The English word "plagiarism" comes from the French, meaning to steal or take hostage. Plagiarism is the act of using someone else's ideas or words without proper attribution, that is without giving credit it where it is due. When someone commits plagiarism, whether purposefully or accidentally, they are therefore endangering their authority and credibility as a writer because they are considered to potentially be a word or idea thief.
Examples of documents that take credit for someone else's work in this way are, unfortunately, numerous. Wikipedia, for instance, is what is known as a "socially constructed" website. Although its editors work very hard to ensure each page entry there is properly attributed and cited (tied back through the bibliography listing) to its original source, there are numerous pages where citations are incomplete or missing all together. This lack of consistent credibility in citation and attribution has forced most academic institutions to disallow Wikipedia entries as academically appropriate research sources.
Likwise, in his now famous New Yorker article "Something Borrowed," Malcolm Gladwell discusses the thing line between plagiarism and art, or the taking of something old to make something new. In this article, Gladlwell shares the impact of this on a British dramatist, who did not consistently offer attribution in regard to parts of her award-winning play "Frozen," which were taken both from the real life of psychiatrist Dorothy Lewis and news articles and videos written about her life. Although "Frozen" won a Tony award for the best play of 2004, the allegations of plagiarism against its author Bryony Lavery have caused her award-winning writing to become cloaked in controversy and discussion and her own professional success, which seemed to be on the rise, to diminish considerably.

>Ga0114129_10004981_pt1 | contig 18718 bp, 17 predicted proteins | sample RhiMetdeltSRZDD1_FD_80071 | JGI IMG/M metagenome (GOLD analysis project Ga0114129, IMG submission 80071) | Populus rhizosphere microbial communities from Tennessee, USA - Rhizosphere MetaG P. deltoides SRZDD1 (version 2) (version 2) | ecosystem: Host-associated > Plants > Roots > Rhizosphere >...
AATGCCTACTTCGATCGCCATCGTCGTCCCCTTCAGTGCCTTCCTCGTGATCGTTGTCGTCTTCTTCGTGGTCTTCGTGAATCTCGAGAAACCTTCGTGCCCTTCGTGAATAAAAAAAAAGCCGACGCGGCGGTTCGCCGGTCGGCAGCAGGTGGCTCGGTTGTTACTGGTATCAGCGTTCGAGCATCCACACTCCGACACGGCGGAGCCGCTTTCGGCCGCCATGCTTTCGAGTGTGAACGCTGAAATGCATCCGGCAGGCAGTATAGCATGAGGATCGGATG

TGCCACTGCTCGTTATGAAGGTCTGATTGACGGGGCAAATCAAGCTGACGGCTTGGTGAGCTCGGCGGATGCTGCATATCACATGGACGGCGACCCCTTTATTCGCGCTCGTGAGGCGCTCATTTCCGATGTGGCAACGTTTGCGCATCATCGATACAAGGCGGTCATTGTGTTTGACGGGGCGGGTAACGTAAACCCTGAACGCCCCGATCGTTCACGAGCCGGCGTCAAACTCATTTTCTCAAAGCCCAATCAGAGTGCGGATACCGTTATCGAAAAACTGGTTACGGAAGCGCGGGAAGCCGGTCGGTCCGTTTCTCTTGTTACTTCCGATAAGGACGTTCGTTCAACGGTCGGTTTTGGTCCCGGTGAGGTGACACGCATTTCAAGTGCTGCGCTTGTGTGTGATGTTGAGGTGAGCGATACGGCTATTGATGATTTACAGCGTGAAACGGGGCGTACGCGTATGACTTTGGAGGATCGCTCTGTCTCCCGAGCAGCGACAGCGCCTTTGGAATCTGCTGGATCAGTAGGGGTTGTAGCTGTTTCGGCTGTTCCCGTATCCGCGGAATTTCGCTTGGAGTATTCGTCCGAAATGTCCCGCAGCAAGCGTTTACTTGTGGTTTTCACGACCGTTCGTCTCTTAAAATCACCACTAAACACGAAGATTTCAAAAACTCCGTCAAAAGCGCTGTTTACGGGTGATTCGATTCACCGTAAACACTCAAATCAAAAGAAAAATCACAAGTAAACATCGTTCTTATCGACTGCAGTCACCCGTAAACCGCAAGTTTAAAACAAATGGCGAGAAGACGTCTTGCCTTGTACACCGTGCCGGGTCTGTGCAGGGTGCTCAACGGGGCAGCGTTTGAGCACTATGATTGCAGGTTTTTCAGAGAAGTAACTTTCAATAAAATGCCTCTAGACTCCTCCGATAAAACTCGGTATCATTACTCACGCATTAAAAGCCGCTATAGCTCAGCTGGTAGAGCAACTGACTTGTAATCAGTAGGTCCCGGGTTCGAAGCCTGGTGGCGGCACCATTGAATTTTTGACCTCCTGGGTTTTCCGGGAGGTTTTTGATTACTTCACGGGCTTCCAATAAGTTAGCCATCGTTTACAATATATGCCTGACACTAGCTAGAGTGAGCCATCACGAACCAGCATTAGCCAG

The thing a writer must remember, whether they are a student in an English course, a social writer on Wikipedia, or an award-winning playwright, is that plagiarism is more using a similar idea or pattern of language. It is fraud. Because a plagiarist commits the act purposefully with the intention to deceive. Even claims of plagiarism can damage a writer's credibility and thus their academic or professional reputation.